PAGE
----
Very sorry that I overlooked this for so long. Did you solve the problem? A locked-up drum is not uncommon. If you raise the tires off the ground and shift to neutral, (or with your drive shaft removed), you're likely to find you can spin one wheel by hand but not the other one.
The first thing to suspect is a rusted parking brake cable that doesn't get used very often, but now got applied or bumped. Most of the time that will cause a rear drum brake to self-energize going forward, but they tend to want to release in reverse. Once the drum is removed, which won't be easy, you can identify this cause by looking where the two shoes rest on the large anchor pin on top. If either one is not touching that pin, suspect the parking brake cable. Regardless of whether the shoes are fully retracted or not, look at the parking brake strut bar that connects between the center of the two shoes and sits right above the axle flange. You must be able to push that bar forward with your thumb against the anti-rattle spring pressure. It should move a good 1/8". If it is tight and can't be moved, that indicates the parking brake cable is holding it applied. The most common symptom for that is that brake will lock up very easily under light brake pedal pressure.
Less commonly there can be grooves worn into the six "lands" or raised spots on the backing plate that the shoes ride on. Those are caused partly by failure to lubricate them with high-temperature brake grease during routine service. A shoe can catch on one of those grooves and stay in contact with the drum. This is more common on GM products because it's just the edge of the shoe's frame that rides on those lands. The shoes on other car brands have metal tabs formed on the sides of the shoe frames that provide a larger sliding surface so there's little chance of the metal frame getting caught.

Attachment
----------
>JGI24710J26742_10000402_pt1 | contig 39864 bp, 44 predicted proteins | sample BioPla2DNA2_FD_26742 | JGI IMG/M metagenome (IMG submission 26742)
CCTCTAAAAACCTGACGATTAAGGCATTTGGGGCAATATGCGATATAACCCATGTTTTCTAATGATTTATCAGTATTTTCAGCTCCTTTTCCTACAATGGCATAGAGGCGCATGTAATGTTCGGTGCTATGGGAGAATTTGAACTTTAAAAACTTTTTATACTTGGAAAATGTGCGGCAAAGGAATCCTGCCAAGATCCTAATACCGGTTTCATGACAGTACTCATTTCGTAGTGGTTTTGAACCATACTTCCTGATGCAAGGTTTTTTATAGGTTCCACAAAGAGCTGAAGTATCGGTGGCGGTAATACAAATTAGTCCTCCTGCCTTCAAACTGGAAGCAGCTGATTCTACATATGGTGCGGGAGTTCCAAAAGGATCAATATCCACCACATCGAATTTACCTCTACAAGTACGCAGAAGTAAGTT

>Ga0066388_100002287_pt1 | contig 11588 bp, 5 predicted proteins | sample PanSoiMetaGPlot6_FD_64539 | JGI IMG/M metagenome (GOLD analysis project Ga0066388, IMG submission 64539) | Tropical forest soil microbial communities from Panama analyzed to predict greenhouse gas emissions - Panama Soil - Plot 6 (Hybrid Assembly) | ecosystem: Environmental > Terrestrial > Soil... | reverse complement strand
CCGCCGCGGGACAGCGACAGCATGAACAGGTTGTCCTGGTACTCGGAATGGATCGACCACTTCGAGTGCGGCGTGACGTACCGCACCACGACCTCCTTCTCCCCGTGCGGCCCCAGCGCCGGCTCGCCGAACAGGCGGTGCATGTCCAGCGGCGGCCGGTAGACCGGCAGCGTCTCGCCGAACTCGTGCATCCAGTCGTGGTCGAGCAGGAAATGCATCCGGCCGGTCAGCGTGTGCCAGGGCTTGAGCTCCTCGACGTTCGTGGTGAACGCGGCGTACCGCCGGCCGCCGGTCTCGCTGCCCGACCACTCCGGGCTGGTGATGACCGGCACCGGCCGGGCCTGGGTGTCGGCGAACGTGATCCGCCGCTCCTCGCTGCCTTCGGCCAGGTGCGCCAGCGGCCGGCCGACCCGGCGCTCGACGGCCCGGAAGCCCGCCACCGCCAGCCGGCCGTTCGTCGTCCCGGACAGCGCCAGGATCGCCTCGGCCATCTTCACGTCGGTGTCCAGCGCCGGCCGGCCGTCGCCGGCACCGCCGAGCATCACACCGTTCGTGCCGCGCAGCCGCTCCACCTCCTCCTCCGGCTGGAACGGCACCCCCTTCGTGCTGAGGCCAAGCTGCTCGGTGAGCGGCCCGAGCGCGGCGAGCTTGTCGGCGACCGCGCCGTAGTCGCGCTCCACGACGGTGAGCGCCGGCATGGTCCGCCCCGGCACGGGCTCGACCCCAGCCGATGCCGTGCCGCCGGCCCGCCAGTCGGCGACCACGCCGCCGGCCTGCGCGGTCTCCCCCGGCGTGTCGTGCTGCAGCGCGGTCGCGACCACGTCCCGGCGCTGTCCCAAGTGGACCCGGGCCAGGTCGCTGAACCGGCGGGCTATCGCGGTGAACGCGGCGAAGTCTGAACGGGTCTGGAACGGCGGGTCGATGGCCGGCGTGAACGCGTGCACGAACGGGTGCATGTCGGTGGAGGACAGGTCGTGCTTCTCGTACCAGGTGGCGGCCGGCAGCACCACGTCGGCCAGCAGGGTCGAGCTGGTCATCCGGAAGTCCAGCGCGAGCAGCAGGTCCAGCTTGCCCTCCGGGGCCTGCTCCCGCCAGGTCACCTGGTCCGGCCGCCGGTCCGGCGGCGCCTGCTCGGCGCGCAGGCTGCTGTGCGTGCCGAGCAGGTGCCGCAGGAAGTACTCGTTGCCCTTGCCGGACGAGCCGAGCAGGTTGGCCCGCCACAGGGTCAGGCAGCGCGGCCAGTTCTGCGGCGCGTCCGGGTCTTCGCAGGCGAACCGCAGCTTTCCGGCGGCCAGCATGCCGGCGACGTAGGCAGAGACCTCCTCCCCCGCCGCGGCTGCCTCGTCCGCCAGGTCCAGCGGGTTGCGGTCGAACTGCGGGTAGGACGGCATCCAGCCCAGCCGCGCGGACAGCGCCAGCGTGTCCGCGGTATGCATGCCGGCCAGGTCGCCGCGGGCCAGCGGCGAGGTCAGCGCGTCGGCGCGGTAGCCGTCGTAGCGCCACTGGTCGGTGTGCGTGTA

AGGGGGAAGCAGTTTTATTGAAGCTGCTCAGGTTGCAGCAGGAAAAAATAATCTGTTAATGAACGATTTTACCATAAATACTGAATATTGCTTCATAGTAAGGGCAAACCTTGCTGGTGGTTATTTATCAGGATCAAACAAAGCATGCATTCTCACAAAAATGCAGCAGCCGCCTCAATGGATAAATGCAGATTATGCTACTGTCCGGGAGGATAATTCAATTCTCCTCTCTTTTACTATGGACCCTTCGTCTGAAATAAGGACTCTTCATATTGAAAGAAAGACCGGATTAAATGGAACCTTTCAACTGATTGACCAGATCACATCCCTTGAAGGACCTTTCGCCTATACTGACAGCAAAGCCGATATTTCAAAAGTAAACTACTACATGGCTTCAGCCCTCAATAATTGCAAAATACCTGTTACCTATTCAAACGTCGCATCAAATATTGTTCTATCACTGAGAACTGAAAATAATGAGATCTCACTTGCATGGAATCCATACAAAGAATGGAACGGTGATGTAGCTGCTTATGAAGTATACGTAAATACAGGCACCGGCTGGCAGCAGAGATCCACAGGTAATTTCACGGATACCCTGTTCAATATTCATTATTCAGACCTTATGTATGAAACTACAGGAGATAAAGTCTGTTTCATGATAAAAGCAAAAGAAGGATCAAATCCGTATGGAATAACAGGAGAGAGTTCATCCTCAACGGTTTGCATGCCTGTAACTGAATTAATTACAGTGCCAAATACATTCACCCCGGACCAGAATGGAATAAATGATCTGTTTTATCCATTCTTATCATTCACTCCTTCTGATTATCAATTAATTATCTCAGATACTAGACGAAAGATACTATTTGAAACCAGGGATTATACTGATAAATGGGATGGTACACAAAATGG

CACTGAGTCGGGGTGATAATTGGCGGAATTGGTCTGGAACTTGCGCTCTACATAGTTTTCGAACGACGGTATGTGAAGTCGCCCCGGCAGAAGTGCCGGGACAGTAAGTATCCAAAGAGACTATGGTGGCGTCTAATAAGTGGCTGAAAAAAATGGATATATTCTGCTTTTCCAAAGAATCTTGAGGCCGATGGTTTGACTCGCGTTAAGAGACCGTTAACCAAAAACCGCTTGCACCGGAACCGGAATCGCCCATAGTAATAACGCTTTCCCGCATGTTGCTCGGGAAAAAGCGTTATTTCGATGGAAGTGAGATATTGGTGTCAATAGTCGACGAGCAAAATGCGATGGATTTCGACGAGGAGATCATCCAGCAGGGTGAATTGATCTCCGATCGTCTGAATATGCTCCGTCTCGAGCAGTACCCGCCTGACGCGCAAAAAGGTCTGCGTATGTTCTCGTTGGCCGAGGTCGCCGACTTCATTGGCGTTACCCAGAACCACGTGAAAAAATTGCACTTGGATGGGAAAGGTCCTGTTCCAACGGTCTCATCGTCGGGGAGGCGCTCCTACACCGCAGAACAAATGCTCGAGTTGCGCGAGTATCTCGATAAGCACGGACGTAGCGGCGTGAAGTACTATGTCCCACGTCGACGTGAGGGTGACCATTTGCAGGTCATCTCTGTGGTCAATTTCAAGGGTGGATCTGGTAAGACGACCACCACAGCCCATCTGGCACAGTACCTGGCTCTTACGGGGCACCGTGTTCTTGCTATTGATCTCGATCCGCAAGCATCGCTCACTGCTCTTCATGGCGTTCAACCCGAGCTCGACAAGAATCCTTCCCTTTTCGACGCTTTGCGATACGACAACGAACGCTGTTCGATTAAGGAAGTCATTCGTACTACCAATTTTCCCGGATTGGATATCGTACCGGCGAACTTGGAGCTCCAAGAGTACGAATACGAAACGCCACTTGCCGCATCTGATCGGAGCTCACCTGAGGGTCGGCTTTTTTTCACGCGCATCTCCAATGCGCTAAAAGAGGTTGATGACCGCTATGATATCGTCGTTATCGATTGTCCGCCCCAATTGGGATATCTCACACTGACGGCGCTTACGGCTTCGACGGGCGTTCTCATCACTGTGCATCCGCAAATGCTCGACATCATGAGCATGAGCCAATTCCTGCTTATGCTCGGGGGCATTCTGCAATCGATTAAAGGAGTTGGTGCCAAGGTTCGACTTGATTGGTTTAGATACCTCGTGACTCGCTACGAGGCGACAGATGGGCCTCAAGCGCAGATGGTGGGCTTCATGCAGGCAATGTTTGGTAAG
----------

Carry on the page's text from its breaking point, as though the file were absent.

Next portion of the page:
One of the advantages of drum brakes is they are "self energizing", meaning one in contact with a rotating drum applies the other shoe so it also grabs even though you're not pushing harder on the brake pedal. (That's why we didn't NEED power brakes until front disc brakes showed up). With a parking brake cable stuck partially applied, that self energizing can cause a brake to apply any time the drum and wheel tries to rotate. The clue is if you irritate it enough, you'll get the wheel to turn a little before it locks up again, and there won't be much noise associated with it locking up.
When a vehicle sits for a long time, as in a month or more, without being driven, the shoes can rust to the drum. There are metal chips in the linings for heat dissipation and those are what rusts to the drum. Suspect that if you see the wheel turn just a little when you switch between forward and reverse, or when you go one way, you see the wheel bounce back and forth a little.
When a vehicle sits for a really long time, as in years, the drum's "labyrinth seal" can rust to the backing plate. The labyrinth seal is the groove on the drum's outer circumference where the lip of the backing plate sits in. Rust that normally builds up in that groove is ground away harmlessly during normal driving, and you won't hear it, but if it sits long enough, especially in wet grass, that can cause a locked brake. The clue to that is you won't see the bouncing like you would with a locked parking brake. The wheel will be solid as though it was welded to the axle housing. To fix that you have to pound the drum off, and the backing plate usually crumbles from rust or it gets bent or torn apart.
By far the last thing to suspect is the differential and axle assembly. You would have had plenty of warning ahead of time in the form of growling or humming noises, then crunching noises. That is pretty rare.
Tuesday, November 25th, 2014 AT 11:20 PM